In Atheism, Something, and Nothing, we pointed out the atheist orthodoxy that in the beginning, all of reality—being solely matter in motion—originated from true nothing.  Now we expand on what “beginning” means.

Contrast the concept of a beginning with what must be true if there were no beginning.  If there were no beginning, then we would say that what is, always was.   Many of the greats of philosophy in antiquity thought that was precisely the state of affairs.  The idea of eternal existence was difficult for the human mind to comprehend, however, and that very fact was often thought to support belief in a capital-m Mind that could comprehend such a thing.

In the last hundred years or so the state of the science concerning beginnings has changed.  It is now thought that there was a moment and place of beginning, except that it’s not a place and a time on a continuum of space-time preceding the moment of beginning.  Time and space were created in the beginning, so it would be meaningless to talk of a place other than the point of beginning, or a time prior to the time of beginning.   But we can look at places and time now, and extrapolate backward to that true beginning.

We have come to understand some of the extant forces of the universe.  One of these is gravity, the force by which material bodies attract one another.  Understanding gravity leads to the question:  If physical bodies attract each other, even if ever so slightly, then why doesn’t the universe collapse in on itself?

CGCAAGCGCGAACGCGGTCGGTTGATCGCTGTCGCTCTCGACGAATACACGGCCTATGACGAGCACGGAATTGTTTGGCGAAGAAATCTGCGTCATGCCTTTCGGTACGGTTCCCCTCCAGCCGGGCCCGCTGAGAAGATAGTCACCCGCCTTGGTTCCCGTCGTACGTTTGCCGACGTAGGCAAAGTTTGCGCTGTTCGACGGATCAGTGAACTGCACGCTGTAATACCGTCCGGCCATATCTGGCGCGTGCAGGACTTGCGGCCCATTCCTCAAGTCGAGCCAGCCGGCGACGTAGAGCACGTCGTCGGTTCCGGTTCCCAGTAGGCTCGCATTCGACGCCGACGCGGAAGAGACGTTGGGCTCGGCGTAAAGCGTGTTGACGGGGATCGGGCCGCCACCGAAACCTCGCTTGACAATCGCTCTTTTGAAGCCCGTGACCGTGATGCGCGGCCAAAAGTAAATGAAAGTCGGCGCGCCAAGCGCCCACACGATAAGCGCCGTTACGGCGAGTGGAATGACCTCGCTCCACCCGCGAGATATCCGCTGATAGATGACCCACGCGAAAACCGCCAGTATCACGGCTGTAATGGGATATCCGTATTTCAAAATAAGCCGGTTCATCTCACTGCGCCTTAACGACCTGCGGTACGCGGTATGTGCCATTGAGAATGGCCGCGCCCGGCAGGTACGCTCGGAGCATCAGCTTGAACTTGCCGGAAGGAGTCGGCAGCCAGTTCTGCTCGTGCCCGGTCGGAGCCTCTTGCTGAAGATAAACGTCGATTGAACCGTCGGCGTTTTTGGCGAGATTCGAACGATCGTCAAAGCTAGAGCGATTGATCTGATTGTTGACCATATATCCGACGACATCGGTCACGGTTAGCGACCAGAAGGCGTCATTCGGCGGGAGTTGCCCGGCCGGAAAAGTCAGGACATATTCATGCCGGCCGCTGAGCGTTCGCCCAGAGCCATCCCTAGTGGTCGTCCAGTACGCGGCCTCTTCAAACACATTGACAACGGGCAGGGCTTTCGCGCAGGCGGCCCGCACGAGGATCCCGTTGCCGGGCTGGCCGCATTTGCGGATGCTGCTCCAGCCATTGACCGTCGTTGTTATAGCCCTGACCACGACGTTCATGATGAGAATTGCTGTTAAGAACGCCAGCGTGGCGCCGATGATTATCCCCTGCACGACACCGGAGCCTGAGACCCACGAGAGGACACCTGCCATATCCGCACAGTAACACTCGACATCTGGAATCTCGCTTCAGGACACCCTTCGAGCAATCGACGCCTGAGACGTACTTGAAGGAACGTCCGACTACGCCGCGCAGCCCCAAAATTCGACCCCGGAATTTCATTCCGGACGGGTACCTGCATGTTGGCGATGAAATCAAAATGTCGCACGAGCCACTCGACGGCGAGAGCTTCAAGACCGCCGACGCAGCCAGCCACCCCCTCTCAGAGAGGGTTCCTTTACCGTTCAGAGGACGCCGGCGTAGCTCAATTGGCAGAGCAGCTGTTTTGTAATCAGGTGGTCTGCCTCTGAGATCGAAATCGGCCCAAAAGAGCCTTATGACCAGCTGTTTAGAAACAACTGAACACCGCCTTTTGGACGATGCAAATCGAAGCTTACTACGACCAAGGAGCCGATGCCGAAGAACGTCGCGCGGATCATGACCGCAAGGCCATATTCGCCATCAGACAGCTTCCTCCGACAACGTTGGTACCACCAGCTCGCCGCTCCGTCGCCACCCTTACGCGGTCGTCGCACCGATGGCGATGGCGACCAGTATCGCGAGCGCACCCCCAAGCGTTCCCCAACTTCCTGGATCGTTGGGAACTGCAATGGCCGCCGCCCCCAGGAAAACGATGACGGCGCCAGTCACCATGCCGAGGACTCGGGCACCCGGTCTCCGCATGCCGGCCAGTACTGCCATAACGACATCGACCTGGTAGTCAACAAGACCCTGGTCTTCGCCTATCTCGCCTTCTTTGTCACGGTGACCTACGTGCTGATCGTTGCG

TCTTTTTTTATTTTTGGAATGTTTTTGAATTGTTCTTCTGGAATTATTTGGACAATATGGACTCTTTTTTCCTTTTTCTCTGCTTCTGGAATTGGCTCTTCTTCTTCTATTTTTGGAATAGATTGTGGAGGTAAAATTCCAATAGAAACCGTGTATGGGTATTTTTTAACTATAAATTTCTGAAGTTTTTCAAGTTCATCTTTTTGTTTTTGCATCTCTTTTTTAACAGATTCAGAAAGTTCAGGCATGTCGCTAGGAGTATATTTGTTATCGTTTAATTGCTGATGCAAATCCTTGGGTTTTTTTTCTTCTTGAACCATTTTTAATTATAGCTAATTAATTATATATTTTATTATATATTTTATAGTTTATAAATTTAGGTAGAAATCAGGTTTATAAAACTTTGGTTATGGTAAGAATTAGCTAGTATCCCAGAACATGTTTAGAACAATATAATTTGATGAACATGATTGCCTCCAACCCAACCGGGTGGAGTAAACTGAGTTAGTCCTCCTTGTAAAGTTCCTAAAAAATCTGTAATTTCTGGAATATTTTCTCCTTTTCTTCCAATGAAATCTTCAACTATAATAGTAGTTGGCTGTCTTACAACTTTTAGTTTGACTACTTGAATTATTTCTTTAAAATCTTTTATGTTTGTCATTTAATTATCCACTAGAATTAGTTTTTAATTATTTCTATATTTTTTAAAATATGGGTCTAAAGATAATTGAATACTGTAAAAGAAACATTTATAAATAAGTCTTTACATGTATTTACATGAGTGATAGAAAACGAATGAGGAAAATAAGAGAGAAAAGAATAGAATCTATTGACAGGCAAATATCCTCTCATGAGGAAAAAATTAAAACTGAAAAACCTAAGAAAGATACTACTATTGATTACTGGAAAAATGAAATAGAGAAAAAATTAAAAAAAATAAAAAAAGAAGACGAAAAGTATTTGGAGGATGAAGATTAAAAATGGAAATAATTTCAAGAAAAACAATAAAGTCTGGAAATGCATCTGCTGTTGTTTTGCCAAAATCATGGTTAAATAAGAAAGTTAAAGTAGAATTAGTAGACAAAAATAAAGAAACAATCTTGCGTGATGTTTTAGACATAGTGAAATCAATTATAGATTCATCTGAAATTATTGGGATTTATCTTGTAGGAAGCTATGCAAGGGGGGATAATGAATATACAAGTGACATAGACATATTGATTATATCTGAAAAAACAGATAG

One answer might have been that it is, of course, and that we’re in that process of slow demise.  But that’s not what the data show.  It was once thought that the universe was static, in a sense.  Not that everything was stationary, but that everything that moved, moved in the same repeated patterns relative to other moving things.

In the early 20th century, however, scientists came to a consensus that the universe is not static, as had been supposed.  Instead, the planets, asteroids, stars, galaxies, and so on are moving away from each other.  The universe is expanding.  More recently, scientists concluded that it was expanding at an increasing rate.  Extrapolating backward, the universe must have originated at one point in space-time.  Gravity doesn’t cause physical things to collapse in on themselves, because those things are continuing to move outward.

So, it appears that both theists and atheists are in agreement about one thing, at least:  that physical things originated in finite space-time.  The only question is whether, in that beginning, “God created the heavens and the earth,” or, the heavens and earth sprang forth from nothing.

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